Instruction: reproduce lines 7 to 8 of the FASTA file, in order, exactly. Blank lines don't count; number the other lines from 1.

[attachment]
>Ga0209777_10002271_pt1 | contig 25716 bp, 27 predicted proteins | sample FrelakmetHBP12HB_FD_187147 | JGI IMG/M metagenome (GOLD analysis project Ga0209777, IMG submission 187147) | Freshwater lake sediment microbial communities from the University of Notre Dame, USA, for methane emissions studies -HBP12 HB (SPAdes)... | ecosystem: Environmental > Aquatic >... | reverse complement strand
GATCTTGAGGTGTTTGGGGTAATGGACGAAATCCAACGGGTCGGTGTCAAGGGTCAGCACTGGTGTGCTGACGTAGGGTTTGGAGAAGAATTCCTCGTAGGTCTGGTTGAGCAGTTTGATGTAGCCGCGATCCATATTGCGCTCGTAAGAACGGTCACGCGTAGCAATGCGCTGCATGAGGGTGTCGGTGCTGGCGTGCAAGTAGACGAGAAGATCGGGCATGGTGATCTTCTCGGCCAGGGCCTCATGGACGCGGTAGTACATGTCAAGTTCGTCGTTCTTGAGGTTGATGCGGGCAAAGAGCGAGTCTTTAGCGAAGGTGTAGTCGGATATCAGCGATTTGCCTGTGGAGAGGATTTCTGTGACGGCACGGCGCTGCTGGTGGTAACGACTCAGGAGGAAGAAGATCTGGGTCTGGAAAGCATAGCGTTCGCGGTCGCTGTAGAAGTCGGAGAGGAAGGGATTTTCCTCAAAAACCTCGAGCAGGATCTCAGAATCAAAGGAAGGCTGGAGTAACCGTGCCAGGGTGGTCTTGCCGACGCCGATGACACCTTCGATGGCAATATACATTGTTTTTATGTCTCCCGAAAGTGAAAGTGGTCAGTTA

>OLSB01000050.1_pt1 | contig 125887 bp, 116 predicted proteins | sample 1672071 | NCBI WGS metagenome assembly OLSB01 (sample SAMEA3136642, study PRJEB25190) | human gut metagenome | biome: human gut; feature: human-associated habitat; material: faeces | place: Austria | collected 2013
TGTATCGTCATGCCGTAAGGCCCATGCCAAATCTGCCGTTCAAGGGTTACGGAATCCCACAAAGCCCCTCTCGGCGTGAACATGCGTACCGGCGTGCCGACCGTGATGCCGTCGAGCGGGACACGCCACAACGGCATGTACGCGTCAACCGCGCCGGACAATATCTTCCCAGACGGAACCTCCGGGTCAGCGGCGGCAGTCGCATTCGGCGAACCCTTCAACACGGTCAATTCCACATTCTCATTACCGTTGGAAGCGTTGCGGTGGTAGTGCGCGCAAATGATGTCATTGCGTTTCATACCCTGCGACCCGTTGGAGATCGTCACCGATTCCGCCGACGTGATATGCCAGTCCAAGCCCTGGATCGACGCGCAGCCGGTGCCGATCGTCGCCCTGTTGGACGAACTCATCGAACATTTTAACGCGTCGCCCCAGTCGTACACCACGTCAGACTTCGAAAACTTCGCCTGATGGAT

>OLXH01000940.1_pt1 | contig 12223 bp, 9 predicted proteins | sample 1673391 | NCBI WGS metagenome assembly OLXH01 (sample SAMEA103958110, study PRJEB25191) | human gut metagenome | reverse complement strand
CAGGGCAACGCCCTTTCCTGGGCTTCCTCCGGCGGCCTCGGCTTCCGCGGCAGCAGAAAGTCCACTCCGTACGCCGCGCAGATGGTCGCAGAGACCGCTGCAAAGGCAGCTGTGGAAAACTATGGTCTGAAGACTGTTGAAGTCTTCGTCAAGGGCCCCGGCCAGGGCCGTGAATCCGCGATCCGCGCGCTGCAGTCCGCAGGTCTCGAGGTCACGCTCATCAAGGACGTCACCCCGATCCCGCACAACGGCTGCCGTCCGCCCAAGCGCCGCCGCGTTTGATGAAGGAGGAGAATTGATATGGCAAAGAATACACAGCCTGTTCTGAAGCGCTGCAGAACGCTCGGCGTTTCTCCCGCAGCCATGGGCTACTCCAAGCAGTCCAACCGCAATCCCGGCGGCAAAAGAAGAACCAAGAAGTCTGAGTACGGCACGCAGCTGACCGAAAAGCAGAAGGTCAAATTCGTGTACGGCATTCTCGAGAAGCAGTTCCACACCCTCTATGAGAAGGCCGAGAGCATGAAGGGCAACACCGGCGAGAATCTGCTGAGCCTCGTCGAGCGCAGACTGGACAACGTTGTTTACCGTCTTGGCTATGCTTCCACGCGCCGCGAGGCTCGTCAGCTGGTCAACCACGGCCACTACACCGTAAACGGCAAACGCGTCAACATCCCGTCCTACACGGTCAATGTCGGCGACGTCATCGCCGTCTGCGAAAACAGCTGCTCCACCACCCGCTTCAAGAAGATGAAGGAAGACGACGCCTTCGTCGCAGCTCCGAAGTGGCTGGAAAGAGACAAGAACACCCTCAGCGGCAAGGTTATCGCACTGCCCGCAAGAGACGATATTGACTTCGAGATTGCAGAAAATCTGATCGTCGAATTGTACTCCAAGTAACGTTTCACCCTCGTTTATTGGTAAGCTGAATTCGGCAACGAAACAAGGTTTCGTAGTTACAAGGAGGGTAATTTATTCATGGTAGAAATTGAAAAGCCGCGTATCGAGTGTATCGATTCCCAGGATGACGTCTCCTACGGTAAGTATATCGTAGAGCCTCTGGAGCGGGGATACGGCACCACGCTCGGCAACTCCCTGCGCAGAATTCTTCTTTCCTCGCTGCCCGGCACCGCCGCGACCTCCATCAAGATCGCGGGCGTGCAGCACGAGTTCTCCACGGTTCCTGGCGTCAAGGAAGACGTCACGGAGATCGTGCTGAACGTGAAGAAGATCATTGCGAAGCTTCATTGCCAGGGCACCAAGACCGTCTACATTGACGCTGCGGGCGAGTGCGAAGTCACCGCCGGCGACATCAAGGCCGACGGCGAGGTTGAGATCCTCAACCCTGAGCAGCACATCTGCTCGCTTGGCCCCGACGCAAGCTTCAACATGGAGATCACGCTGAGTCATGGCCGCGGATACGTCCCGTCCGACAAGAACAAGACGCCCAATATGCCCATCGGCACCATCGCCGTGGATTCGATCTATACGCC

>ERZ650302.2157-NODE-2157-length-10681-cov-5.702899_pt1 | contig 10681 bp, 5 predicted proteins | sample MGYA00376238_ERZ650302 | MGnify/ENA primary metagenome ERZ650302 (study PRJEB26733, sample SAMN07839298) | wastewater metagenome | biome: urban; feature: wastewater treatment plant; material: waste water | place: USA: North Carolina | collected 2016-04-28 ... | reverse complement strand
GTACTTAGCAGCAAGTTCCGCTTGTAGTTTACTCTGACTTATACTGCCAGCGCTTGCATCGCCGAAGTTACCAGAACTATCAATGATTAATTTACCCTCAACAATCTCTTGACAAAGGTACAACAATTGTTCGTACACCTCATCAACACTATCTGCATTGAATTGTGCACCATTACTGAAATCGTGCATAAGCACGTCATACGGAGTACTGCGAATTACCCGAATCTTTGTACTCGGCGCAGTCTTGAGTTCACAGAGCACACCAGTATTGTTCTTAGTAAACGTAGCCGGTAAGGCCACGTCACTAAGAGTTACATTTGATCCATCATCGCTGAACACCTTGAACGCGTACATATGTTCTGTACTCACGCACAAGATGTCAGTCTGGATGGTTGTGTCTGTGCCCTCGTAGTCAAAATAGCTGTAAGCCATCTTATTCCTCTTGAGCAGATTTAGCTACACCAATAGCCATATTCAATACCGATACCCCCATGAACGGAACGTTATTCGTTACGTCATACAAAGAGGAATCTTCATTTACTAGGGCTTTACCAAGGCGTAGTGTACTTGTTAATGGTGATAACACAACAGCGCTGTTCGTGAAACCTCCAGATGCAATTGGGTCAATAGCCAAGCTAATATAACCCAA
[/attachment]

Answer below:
>ERZ650302.2157-NODE-2157-length-10681-cov-5.702899_pt1 | contig 10681 bp, 5 predicted proteins | sample MGYA00376238_ERZ650302 | MGnify/ENA primary metagenome ERZ650302 (study PRJEB26733, sample SAMN07839298) | wastewater metagenome | biome: urban; feature: wastewater treatment plant; material: waste water | place: USA: North Carolina | collected 2016-04-28 ... | reverse complement strand
GTACTTAGCAGCAAGTTCCGCTTGTAGTTTACTCTGACTTATACTGCCAGCGCTTGCATCGCCGAAGTTACCAGAACTATCAATGATTAATTTACCCTCAACAATCTCTTGACAAAGGTACAACAATTGTTCGTACACCTCATCAACACTATCTGCATTGAATTGTGCACCATTACTGAAATCGTGCATAAGCACGTCATACGGAGTACTGCGAATTACCCGAATCTTTGTACTCGGCGCAGTCTTGAGTTCACAGAGCACACCAGTATTGTTCTTAGTAAACGTAGCCGGTAAGGCCACGTCACTAAGAGTTACATTTGATCCATCATCGCTGAACACCTTGAACGCGTACATATGTTCTGTACTCACGCACAAGATGTCAGTCTGGATGGTTGTGTCTGTGCCCTCGTAGTCAAAATAGCTGTAAGCCATCTTATTCCTCTTGAGCAGATTTAGCTACACCAATAGCCATATTCAATACCGATACCCCCATGAACGGAACGTTATTCGTTACGTCATACAAAGAGGAATCTTCATTTACTAGGGCTTTACCAAGGCGTAGTGTACTTGTTAATGGTGATAACACAACAGCGCTGTTCGTGAAACCTCCAGATGCAATTGGGTCAATAGCCAAGCTAATATAACCCAA